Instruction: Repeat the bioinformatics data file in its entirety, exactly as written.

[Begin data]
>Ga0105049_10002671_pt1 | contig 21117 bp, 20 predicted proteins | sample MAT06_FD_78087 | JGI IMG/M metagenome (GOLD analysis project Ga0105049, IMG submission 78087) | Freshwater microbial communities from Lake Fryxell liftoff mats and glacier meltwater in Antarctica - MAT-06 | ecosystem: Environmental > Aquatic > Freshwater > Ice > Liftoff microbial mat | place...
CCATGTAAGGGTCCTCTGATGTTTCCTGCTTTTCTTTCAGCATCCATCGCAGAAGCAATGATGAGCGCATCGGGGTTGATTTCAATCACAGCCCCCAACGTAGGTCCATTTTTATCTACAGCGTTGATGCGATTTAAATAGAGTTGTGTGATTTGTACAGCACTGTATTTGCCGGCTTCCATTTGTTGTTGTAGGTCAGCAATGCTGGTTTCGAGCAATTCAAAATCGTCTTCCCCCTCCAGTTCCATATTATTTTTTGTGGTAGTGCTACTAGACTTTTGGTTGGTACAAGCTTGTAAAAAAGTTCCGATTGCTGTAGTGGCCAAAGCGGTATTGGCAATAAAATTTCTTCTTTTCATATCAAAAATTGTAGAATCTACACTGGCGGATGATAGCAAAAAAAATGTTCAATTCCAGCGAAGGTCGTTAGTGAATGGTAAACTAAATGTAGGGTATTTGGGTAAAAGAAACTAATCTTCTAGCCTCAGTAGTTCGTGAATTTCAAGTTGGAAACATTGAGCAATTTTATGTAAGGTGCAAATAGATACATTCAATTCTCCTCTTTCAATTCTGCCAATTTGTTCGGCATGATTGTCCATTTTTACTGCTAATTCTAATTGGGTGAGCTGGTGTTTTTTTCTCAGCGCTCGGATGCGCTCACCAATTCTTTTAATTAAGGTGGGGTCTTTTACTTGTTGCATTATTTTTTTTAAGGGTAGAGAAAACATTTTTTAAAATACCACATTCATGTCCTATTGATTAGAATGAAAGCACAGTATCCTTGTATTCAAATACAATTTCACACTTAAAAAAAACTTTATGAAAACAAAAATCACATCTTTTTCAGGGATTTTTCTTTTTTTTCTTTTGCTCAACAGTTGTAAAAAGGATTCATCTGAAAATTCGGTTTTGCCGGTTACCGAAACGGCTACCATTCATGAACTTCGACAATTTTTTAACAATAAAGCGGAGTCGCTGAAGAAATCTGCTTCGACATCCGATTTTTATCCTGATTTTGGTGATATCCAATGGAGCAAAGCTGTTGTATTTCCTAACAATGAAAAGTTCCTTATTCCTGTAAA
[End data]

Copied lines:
>Ga0105049_10002671_pt1 | contig 21117 bp, 20 predicted proteins | sample MAT06_FD_78087 | JGI IMG/M metagenome (GOLD analysis project Ga0105049, IMG submission 78087) | Freshwater microbial communities from Lake Fryxell liftoff mats and glacier meltwater in Antarctica - MAT-06 | ecosystem: Environmental > Aquatic > Freshwater > Ice > Liftoff microbial mat | place...
CCATGTAAGGGTCCTCTGATGTTTCCTGCTTTTCTTTCAGCATCCATCGCAGAAGCAATGATGAGCGCATCGGGGTTGATTTCAATCACAGCCCCCAACGTAGGTCCATTTTTATCTACAGCGTTGATGCGATTTAAATAGAGTTGTGTGATTTGTACAGCACTGTATTTGCCGGCTTCCATTTGTTGTTGTAGGTCAGCAATGCTGGTTTCGAGCAATTCAAAATCGTCTTCCCCCTCCAGTTCCATATTATTTTTTGTGGTAGTGCTACTAGACTTTTGGTTGGTACAAGCTTGTAAAAAAGTTCCGATTGCTGTAGTGGCCAAAGCGGTATTGGCAATAAAATTTCTTCTTTTCATATCAAAAATTGTAGAATCTACACTGGCGGATGATAGCAAAAAAAATGTTCAATTCCAGCGAAGGTCGTTAGTGAATGGTAAACTAAATGTAGGGTATTTGGGTAAAAGAAACTAATCTTCTAGCCTCAGTAGTTCGTGAATTTCAAGTTGGAAACATTGAGCAATTTTATGTAAGGTGCAAATAGATACATTCAATTCTCCTCTTTCAATTCTGCCAATTTGTTCGGCATGATTGTCCATTTTTACTGCTAATTCTAATTGGGTGAGCTGGTGTTTTTTTCTCAGCGCTCGGATGCGCTCACCAATTCTTTTAATTAAGGTGGGGTCTTTTACTTGTTGCATTATTTTTTTTAAGGGTAGAGAAAACATTTTTTAAAATACCACATTCATGTCCTATTGATTAGAATGAAAGCACAGTATCCTTGTATTCAAATACAATTTCACACTTAAAAAAAACTTTATGAAAACAAAAATCACATCTTTTTCAGGGATTTTTCTTTTTTTTCTTTTGCTCAACAGTTGTAAAAAGGATTCATCTGAAAATTCGGTTTTGCCGGTTACCGAAACGGCTACCATTCATGAACTTCGACAATTTTTTAACAATAAAGCGGAGTCGCTGAAGAAATCTGCTTCGACATCCGATTTTTATCCTGATTTTGGTGATATCCAATGGAGCAAAGCTGTTGTATTTCCTAACAATGAAAAGTTCCTTATTCCTGTAAA